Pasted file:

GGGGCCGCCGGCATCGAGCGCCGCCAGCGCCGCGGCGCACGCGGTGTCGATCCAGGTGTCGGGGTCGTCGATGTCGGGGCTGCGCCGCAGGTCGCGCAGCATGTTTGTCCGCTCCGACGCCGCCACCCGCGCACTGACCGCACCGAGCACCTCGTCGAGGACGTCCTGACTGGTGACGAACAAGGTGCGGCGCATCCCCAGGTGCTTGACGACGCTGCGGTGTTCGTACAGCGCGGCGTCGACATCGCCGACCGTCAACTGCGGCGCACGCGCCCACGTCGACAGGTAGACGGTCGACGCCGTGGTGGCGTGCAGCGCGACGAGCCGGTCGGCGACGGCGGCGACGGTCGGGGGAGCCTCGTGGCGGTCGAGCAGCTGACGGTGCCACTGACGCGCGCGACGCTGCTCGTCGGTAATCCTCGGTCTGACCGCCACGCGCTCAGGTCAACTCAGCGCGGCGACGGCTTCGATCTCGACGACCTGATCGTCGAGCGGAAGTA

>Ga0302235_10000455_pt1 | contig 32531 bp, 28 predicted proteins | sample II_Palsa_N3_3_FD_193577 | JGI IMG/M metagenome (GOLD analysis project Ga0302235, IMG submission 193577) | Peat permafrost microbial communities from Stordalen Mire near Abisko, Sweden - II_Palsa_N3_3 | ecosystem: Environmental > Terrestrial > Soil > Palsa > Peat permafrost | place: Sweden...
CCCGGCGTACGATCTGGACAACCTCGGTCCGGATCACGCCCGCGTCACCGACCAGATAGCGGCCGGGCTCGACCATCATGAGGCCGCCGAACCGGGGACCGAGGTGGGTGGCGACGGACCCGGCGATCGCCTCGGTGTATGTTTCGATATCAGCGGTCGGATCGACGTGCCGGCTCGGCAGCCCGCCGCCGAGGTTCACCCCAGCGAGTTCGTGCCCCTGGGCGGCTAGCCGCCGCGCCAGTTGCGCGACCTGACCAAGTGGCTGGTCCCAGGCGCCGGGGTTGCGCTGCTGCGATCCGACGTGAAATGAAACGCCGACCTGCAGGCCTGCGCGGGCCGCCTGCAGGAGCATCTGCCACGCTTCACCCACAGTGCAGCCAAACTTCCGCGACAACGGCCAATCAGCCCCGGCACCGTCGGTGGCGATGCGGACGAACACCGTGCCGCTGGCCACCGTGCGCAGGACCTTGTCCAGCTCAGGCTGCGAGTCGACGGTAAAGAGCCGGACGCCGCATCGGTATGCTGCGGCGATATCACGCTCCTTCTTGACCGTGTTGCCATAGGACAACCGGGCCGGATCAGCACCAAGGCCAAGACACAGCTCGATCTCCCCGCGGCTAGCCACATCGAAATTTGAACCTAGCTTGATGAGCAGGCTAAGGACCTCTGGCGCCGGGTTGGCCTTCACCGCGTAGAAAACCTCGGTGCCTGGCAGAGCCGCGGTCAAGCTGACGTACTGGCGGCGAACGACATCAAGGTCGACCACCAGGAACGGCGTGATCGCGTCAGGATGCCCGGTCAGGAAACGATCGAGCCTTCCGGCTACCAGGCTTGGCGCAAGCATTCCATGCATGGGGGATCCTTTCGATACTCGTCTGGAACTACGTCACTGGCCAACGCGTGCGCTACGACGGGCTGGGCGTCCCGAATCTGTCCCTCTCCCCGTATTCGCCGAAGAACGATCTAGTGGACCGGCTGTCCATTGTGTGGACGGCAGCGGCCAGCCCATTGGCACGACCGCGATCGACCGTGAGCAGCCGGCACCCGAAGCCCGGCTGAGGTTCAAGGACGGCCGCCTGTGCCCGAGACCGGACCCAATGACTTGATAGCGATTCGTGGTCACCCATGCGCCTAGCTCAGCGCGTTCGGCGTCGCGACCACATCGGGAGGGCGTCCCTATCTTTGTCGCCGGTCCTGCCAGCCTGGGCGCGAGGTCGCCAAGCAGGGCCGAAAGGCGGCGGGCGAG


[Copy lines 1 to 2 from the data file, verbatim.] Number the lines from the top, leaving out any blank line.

GGGGCCGCCGGCATCGAGCGCCGCCAGCGCCGCGGCGCACGCGGTGTCGATCCAGGTGTCGGGGTCGTCGATGTCGGGGCTGCGCCGCAGGTCGCGCAGCATGTTTGTCCGCTCCGACGCCGCCACCCGCGCACTGACCGCACCGAGCACCTCGTCGAGGACGTCCTGACTGGTGACGAACAAGGTGCGGCGCATCCCCAGGTGCTTGACGACGCTGCGGTGTTCGTACAGCGCGGCGTCGACATCGCCGACCGTCAACTGCGGCGCACGCGCCCACGTCGACAGGTAGACGGTCGACGCCGTGGTGGCGTGCAGCGCGACGAGCCGGTCGGCGACGGCGGCGACGGTCGGGGGAGCCTCGTGGCGGTCGAGCAGCTGACGGTGCCACTGACGCGCGCGACGCTGCTCGTCGGTAATCCTCGGTCTGACCGCCACGCGCTCAGGTCAACTCAGCGCGGCGACGGCTTCGATCTCGACGACCTGATCGTCGAGCGGAAGTA

>Ga0302235_10000455_pt1 | contig 32531 bp, 28 predicted proteins | sample II_Palsa_N3_3_FD_193577 | JGI IMG/M metagenome (GOLD analysis project Ga0302235, IMG submission 193577) | Peat permafrost microbial communities from Stordalen Mire near Abisko, Sweden - II_Palsa_N3_3 | ecosystem: Environmental > Terrestrial > Soil > Palsa > Peat permafrost | place: Sweden...